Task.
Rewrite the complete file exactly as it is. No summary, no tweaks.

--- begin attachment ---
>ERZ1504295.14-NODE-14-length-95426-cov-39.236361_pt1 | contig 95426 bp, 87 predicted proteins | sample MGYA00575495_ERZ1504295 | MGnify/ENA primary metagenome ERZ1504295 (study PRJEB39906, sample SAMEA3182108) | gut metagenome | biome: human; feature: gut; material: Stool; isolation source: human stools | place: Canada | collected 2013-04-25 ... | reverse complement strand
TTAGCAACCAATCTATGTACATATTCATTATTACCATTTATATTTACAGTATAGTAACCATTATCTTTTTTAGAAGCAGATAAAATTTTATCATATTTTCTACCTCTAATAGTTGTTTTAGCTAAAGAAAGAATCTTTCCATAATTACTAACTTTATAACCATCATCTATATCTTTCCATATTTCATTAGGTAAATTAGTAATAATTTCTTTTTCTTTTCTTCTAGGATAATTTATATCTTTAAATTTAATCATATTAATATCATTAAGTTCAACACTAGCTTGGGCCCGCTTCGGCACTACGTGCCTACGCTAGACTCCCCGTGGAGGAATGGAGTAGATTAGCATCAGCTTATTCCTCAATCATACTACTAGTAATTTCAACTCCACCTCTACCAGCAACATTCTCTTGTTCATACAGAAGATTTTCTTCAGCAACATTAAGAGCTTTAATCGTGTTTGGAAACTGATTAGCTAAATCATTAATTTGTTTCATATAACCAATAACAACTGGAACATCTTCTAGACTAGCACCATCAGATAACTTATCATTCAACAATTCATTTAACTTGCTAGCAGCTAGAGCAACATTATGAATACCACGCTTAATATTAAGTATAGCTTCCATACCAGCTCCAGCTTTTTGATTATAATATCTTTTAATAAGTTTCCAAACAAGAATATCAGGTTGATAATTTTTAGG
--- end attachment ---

>ERZ1504295.14-NODE-14-length-95426-cov-39.236361_pt1 | contig 95426 bp, 87 predicted proteins | sample MGYA00575495_ERZ1504295 | MGnify/ENA primary metagenome ERZ1504295 (study PRJEB39906, sample SAMEA3182108) | gut metagenome | biome: human; feature: gut; material: Stool; isolation source: human stools | place: Canada | collected 2013-04-25 ... | reverse complement strand
TTAGCAACCAATCTATGTACATATTCATTATTACCATTTATATTTACAGTATAGTAACCATTATCTTTTTTAGAAGCAGATAAAATTTTATCATATTTTCTACCTCTAATAGTTGTTTTAGCTAAAGAAAGAATCTTTCCATAATTACTAACTTTATAACCATCATCTATATCTTTCCATATTTCATTAGGTAAATTAGTAATAATTTCTTTTTCTTTTCTTCTAGGATAATTTATATCTTTAAATTTAATCATATTAATATCATTAAGTTCAACACTAGCTTGGGCCCGCTTCGGCACTACGTGCCTACGCTAGACTCCCCGTGGAGGAATGGAGTAGATTAGCATCAGCTTATTCCTCAATCATACTACTAGTAATTTCAACTCCACCTCTACCAGCAACATTCTCTTGTTCATACAGAAGATTTTCTTCAGCAACATTAAGAGCTTTAATCGTGTTTGGAAACTGATTAGCTAAATCATTAATTTGTTTCATATAACCAATAACAACTGGAACATCTTCTAGACTAGCACCATCAGATAACTTATCATTCAACAATTCATTTAACTTGCTAGCAGCTAGAGCAACATTATGAATACCACGCTTAATATTAAGTATAGCTTCCATACCAGCTCCAGCTTTTTGATTATAATATCTTTTAATAAGTTTCCAAACAAGAATATCAGGTTGATAATTTTTAGG